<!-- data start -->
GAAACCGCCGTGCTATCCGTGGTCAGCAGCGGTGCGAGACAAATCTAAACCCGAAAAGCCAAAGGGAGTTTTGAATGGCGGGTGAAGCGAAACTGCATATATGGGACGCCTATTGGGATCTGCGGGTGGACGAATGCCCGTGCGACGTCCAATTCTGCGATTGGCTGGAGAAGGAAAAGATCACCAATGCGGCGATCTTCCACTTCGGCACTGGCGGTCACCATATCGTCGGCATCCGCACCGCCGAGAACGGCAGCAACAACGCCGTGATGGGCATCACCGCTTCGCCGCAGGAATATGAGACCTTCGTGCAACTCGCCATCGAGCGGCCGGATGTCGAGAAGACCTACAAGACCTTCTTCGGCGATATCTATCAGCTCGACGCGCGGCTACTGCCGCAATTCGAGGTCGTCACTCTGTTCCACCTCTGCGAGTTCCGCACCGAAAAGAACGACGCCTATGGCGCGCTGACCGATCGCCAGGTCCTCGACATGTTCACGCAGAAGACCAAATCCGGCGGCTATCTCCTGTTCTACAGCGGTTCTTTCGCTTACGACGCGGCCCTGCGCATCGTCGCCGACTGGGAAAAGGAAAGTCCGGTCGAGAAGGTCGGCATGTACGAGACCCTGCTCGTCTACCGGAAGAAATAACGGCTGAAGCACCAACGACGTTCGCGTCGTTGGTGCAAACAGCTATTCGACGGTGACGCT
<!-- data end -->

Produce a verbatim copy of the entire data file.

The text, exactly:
GAAACCGCCGTGCTATCCGTGGTCAGCAGCGGTGCGAGACAAATCTAAACCCGAAAAGCCAAAGGGAGTTTTGAATGGCGGGTGAAGCGAAACTGCATATATGGGACGCCTATTGGGATCTGCGGGTGGACGAATGCCCGTGCGACGTCCAATTCTGCGATTGGCTGGAGAAGGAAAAGATCACCAATGCGGCGATCTTCCACTTCGGCACTGGCGGTCACCATATCGTCGGCATCCGCACCGCCGAGAACGGCAGCAACAACGCCGTGATGGGCATCACCGCTTCGCCGCAGGAATATGAGACCTTCGTGCAACTCGCCATCGAGCGGCCGGATGTCGAGAAGACCTACAAGACCTTCTTCGGCGATATCTATCAGCTCGACGCGCGGCTACTGCCGCAATTCGAGGTCGTCACTCTGTTCCACCTCTGCGAGTTCCGCACCGAAAAGAACGACGCCTATGGCGCGCTGACCGATCGCCAGGTCCTCGACATGTTCACGCAGAAGACCAAATCCGGCGGCTATCTCCTGTTCTACAGCGGTTCTTTCGCTTACGACGCGGCCCTGCGCATCGTCGCCGACTGGGAAAAGGAAAGTCCGGTCGAGAAGGTCGGCATGTACGAGACCCTGCTCGTCTACCGGAAGAAATAACGGCTGAAGCACCAACGACGTTCGCGTCGTTGGTGCAAACAGCTATTCGACGGTGACGCT